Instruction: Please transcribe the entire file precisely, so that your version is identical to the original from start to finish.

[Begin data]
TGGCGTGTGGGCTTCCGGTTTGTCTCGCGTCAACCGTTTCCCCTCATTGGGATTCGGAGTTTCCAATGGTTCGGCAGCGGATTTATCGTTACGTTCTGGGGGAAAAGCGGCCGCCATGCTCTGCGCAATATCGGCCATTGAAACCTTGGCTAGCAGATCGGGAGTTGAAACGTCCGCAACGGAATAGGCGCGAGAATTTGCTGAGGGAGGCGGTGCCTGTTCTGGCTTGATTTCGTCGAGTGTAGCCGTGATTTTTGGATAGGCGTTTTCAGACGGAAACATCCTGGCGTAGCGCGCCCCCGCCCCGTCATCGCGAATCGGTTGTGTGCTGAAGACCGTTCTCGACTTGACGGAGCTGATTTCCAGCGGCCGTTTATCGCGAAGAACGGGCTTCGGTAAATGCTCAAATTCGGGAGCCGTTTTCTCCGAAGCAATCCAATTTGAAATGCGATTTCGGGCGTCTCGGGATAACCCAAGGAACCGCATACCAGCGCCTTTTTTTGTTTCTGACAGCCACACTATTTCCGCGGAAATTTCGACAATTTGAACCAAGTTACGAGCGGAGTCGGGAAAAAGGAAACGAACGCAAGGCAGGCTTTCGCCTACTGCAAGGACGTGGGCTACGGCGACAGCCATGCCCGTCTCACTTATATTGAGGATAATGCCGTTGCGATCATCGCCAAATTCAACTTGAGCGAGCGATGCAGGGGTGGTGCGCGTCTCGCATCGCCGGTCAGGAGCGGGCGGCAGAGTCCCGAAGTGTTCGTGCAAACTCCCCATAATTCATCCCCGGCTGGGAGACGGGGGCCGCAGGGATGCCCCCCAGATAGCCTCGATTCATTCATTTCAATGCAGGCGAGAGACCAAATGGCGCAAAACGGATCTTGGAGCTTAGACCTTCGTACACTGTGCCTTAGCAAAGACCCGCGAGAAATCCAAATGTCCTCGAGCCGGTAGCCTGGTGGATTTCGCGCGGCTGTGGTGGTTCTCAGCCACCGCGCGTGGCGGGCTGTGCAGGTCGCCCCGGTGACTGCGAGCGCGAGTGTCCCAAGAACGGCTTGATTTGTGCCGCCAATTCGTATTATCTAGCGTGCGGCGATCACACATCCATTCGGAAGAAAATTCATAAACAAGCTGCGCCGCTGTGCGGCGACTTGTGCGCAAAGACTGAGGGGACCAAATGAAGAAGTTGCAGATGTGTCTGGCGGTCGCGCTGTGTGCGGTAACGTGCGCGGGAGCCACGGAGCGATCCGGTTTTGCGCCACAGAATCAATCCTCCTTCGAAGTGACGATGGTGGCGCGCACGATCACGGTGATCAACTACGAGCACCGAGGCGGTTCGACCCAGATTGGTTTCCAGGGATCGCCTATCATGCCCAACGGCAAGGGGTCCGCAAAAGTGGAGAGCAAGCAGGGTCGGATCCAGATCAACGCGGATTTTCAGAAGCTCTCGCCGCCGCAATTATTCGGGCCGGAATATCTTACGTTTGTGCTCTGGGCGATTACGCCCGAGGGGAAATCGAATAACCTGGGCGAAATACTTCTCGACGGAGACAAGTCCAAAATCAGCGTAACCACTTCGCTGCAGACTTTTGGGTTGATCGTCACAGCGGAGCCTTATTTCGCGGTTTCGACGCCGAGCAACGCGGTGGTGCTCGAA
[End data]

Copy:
TGGCGTGTGGGCTTCCGGTTTGTCTCGCGTCAACCGTTTCCCCTCATTGGGATTCGGAGTTTCCAATGGTTCGGCAGCGGATTTATCGTTACGTTCTGGGGGAAAAGCGGCCGCCATGCTCTGCGCAATATCGGCCATTGAAACCTTGGCTAGCAGATCGGGAGTTGAAACGTCCGCAACGGAATAGGCGCGAGAATTTGCTGAGGGAGGCGGTGCCTGTTCTGGCTTGATTTCGTCGAGTGTAGCCGTGATTTTTGGATAGGCGTTTTCAGACGGAAACATCCTGGCGTAGCGCGCCCCCGCCCCGTCATCGCGAATCGGTTGTGTGCTGAAGACCGTTCTCGACTTGACGGAGCTGATTTCCAGCGGCCGTTTATCGCGAAGAACGGGCTTCGGTAAATGCTCAAATTCGGGAGCCGTTTTCTCCGAAGCAATCCAATTTGAAATGCGATTTCGGGCGTCTCGGGATAACCCAAGGAACCGCATACCAGCGCCTTTTTTTGTTTCTGACAGCCACACTATTTCCGCGGAAATTTCGACAATTTGAACCAAGTTACGAGCGGAGTCGGGAAAAAGGAAACGAACGCAAGGCAGGCTTTCGCCTACTGCAAGGACGTGGGCTACGGCGACAGCCATGCCCGTCTCACTTATATTGAGGATAATGCCGTTGCGATCATCGCCAAATTCAACTTGAGCGAGCGATGCAGGGGTGGTGCGCGTCTCGCATCGCCGGTCAGGAGCGGGCGGCAGAGTCCCGAAGTGTTCGTGCAAACTCCCCATAATTCATCCCCGGCTGGGAGACGGGGGCCGCAGGGATGCCCCCCAGATAGCCTCGATTCATTCATTTCAATGCAGGCGAGAGACCAAATGGCGCAAAACGGATCTTGGAGCTTAGACCTTCGTACACTGTGCCTTAGCAAAGACCCGCGAGAAATCCAAATGTCCTCGAGCCGGTAGCCTGGTGGATTTCGCGCGGCTGTGGTGGTTCTCAGCCACCGCGCGTGGCGGGCTGTGCAGGTCGCCCCGGTGACTGCGAGCGCGAGTGTCCCAAGAACGGCTTGATTTGTGCCGCCAATTCGTATTATCTAGCGTGCGGCGATCACACATCCATTCGGAAGAAAATTCATAAACAAGCTGCGCCGCTGTGCGGCGACTTGTGCGCAAAGACTGAGGGGACCAAATGAAGAAGTTGCAGATGTGTCTGGCGGTCGCGCTGTGTGCGGTAACGTGCGCGGGAGCCACGGAGCGATCCGGTTTTGCGCCACAGAATCAATCCTCCTTCGAAGTGACGATGGTGGCGCGCACGATCACGGTGATCAACTACGAGCACCGAGGCGGTTCGACCCAGATTGGTTTCCAGGGATCGCCTATCATGCCCAACGGCAAGGGGTCCGCAAAAGTGGAGAGCAAGCAGGGTCGGATCCAGATCAACGCGGATTTTCAGAAGCTCTCGCCGCCGCAATTATTCGGGCCGGAATATCTTACGTTTGTGCTCTGGGCGATTACGCCCGAGGGGAAATCGAATAACCTGGGCGAAATACTTCTCGACGGAGACAAGTCCAAAATCAGCGTAACCACTTCGCTGCAGACTTTTGGGTTGATCGTCACAGCGGAGCCTTATTTCGCGGTTTCGACGCCGAGCAACGCGGTGGTGCTCGAA